We are left, finally, with the great midwestern Lutheran sage Robert Jenson to solve our perplexities. While Lindbeck speaks of the “co-inherence of Bible and Church, of their mutually constitutive reciprocity,” Jenson instead speaks of the mutually constitutive reciprocity of biblical canon and creed. For Jenson, the church most basically is “the community of a message:” the gospel news that “the God of Israel has raised his servant Jesus from the dead.” In the first century or so of the church’s life, Jenson writes, the church’s possession of this message was not generally problematic. But in the church’s second century, first-hand memory of apostolic gospel witness began to die out. In this period, attention was paid to the formulation of a biblical canon and explicit statements of faith. What became known as the regula fidei “was a sort of communal linguistic awareness of the faith delivered to the apostles,” and it was this that Irenaeus drew upon in his defense of the canonical writings against the Marcionites. From the outset, then, the argument was virtuously circular: “we are to trust the presence of truth in the community because it is confirmed by the Gospels and apostolic letters; and we are to trust these documents because they come from those whose witness forms the community. Canon confirms creed, and creed confirms canon.”
This for Jenson confirms the general principle: “the canon without the creed will not serve to protect the church against perversion of the Gospel, and neither will the creed without the canon.” This means, for example, that when the creeds identify Jesus as the Son of God, we need the canonical narratives to specify who Jesus is. It also means that the canon contains for us “all things necessary to salvation . . . only if in reading Scripture we let the structure of the creed guide us to Scripture’s overall Trinitarian structure, and also let the teaching of the creed determine our reading” of particular passages. We are to read, then, for what Jenson (with Jason Byassee) calls the “Christological plain sense” of Scripture, in the assumption that “the way the words go” is in fact a witness to Christ. The creed should function as the “critical theory for Scripture,” as it identifies for us God’s use of the text to proclaim the gospel. So for instance, when Gabriel announces to Mary in Luke’s Gospel that her son will be called “holy . . . the Son of God,” the creed directs us to understand this not only as a messianic title for the newborn Jesus but also as indicating the child’s status as God the Son and Mary’s status as theotokos, the mother of God. Though historical critics might blanch at taking at face value texts often regarded as secondary, “theological” accretions that grew up like luxuriant weeds amid the pristine garden of historical fact, Jenson regards a creedally normed canon as in fact the church’s best guide for hearing the good news of what God has done in history for our salvation.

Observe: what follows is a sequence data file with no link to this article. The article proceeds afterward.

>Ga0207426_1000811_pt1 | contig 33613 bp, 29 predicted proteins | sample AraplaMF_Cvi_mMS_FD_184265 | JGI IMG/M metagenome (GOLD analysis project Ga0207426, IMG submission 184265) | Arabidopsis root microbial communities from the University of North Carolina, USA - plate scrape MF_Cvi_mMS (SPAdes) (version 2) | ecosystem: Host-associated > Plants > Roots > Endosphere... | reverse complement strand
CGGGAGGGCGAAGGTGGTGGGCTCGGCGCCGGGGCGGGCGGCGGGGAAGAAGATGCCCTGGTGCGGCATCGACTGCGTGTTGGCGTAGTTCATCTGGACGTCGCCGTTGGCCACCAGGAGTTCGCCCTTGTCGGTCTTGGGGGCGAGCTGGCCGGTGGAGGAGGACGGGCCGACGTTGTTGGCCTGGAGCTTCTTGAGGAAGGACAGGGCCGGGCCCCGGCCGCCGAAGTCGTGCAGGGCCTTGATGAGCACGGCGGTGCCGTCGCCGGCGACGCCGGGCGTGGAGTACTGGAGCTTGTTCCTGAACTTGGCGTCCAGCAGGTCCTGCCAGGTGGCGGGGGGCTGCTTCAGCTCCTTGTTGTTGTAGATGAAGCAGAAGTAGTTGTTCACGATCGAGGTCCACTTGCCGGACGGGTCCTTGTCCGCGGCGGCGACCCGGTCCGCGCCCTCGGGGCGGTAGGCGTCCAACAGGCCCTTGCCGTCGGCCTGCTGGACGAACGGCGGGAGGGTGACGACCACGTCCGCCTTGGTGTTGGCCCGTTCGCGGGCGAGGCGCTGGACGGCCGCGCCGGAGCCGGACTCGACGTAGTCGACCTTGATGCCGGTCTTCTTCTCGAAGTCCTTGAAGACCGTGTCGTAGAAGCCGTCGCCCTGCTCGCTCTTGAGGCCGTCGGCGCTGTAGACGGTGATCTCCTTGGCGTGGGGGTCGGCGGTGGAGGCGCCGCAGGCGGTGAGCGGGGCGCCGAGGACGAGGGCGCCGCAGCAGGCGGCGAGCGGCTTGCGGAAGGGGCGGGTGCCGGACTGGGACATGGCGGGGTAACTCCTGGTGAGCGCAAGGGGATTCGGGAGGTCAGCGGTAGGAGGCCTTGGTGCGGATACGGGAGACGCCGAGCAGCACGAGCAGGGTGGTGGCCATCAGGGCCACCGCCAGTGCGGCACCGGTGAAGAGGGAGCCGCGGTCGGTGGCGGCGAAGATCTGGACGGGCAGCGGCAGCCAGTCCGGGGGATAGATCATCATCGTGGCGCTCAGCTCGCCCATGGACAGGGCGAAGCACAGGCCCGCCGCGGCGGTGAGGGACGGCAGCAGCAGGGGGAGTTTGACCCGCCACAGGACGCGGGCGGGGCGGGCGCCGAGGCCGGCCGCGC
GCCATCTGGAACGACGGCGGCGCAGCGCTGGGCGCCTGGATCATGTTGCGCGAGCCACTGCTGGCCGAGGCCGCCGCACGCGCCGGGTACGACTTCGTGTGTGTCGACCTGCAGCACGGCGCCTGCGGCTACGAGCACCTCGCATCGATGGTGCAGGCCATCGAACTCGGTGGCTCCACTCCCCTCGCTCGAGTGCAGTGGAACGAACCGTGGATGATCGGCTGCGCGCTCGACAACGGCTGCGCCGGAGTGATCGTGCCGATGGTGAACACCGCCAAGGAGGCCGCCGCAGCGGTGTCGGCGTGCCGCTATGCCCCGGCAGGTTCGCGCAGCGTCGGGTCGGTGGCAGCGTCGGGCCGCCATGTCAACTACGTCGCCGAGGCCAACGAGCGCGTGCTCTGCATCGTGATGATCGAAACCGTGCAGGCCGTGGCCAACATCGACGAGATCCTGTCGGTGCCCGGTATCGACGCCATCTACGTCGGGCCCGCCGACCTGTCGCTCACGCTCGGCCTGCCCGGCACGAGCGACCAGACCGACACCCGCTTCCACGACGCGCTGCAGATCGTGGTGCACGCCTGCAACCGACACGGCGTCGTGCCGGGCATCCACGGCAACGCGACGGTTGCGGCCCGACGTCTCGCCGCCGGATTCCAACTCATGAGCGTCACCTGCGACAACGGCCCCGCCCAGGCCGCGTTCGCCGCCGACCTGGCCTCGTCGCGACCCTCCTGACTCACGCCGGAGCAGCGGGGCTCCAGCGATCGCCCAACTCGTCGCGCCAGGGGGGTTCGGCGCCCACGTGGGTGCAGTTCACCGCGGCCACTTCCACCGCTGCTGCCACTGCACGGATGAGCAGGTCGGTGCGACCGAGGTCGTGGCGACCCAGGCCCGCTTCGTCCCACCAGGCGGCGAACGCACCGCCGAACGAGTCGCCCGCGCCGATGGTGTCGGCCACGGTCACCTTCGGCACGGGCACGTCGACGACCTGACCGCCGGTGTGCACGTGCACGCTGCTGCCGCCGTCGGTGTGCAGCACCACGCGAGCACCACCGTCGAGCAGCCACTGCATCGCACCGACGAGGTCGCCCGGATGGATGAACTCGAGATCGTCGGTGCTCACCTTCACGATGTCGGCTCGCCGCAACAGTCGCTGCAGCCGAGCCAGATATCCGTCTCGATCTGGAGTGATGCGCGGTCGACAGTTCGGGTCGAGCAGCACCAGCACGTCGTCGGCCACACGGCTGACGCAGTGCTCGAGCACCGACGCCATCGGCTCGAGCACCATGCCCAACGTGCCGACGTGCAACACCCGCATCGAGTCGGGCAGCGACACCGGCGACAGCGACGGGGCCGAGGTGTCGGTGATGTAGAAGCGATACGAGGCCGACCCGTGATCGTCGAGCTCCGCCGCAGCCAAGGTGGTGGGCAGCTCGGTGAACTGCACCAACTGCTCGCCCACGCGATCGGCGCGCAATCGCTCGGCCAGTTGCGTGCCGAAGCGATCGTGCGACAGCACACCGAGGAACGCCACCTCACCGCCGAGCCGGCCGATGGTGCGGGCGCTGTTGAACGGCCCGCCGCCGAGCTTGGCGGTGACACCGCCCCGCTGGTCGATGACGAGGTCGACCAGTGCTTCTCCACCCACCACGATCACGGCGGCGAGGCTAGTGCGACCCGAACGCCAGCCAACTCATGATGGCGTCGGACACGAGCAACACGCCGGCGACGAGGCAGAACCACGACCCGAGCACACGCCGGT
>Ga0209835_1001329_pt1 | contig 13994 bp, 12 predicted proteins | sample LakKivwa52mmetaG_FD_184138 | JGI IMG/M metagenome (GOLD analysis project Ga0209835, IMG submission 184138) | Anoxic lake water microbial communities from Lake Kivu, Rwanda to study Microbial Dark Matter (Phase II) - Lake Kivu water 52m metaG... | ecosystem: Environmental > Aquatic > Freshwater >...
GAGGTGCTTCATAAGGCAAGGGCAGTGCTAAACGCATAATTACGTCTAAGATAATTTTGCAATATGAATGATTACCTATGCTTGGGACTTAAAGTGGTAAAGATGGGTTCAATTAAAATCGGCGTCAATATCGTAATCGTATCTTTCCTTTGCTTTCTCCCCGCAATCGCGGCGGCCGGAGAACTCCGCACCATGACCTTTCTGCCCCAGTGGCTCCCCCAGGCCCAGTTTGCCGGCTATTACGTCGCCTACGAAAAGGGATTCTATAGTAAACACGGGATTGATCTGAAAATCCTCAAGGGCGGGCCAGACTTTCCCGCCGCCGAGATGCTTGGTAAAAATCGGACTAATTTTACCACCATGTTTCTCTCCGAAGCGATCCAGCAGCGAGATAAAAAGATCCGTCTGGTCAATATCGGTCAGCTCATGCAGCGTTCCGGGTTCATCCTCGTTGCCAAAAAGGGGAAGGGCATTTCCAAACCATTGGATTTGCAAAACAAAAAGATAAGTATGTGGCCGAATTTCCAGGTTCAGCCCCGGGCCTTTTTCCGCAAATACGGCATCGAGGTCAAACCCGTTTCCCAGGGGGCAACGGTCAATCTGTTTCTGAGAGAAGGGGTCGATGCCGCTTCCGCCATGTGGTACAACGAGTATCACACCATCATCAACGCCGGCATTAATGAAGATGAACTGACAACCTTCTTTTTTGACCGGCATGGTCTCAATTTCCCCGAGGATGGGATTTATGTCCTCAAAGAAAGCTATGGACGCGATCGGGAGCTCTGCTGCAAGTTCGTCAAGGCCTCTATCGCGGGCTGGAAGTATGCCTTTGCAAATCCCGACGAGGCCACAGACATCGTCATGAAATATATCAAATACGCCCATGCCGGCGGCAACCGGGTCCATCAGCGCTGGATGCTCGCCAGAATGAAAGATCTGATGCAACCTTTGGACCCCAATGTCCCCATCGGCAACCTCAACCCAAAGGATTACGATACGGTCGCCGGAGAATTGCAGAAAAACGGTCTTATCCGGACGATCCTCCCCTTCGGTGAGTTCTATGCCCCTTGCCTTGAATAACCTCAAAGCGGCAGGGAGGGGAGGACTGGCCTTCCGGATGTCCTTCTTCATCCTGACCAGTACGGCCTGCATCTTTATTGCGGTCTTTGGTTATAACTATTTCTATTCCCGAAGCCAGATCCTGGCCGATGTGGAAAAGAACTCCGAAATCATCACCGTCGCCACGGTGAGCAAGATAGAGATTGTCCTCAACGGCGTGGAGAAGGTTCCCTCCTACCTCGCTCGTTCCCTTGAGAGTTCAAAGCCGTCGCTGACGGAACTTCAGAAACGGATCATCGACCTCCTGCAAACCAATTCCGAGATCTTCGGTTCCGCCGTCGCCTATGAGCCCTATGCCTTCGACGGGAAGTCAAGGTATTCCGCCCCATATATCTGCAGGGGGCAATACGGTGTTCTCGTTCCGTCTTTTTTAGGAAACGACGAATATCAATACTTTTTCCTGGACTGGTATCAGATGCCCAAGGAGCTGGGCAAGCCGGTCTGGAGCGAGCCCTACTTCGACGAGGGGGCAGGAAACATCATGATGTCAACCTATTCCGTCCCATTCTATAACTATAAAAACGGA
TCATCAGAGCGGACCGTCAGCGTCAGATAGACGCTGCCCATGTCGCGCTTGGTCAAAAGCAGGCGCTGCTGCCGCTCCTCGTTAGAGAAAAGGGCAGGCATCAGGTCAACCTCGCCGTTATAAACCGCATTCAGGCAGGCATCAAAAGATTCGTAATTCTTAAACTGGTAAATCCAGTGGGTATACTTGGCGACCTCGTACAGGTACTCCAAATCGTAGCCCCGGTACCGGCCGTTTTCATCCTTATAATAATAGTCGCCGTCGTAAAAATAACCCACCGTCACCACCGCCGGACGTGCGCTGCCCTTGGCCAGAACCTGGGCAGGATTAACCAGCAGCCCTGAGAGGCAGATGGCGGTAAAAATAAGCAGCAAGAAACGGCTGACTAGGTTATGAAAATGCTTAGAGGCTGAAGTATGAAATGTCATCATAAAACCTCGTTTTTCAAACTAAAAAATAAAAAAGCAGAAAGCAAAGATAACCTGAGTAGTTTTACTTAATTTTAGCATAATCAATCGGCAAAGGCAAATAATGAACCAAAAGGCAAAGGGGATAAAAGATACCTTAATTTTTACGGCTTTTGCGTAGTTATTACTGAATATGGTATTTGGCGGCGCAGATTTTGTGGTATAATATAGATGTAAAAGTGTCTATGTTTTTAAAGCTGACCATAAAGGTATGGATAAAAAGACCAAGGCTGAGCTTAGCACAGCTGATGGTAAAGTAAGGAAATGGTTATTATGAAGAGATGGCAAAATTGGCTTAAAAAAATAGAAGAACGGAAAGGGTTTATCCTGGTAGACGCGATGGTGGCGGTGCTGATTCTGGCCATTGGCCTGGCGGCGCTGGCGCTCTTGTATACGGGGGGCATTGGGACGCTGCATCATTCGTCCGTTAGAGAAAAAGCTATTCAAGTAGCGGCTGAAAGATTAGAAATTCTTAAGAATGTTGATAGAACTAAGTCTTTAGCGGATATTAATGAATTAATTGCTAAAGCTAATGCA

Would Vanhoozer spy out here yet another example of collapsing biblical authority into the church? He very well may, but Jenson is more careful than Vanhoozer and Lindbeck alike on this count. Jenson carefully distinguishes between dogmas and creeds, holding that although church dogmas are authoritative guides for reading Scripture, it is yet possible for them to lead us astray. In such a case, Jenson says, “our recourse must be to a norma normans, canon and creed together.” Is it “naive,” as Vanhoozer alleges, to assume that the church in her creeds preserved apostolic teaching? If it is, Jenson would reply, “then the church lost its diachronic self in the early fourth century at the latest, and the whole enterprise of Bible reading is moot.”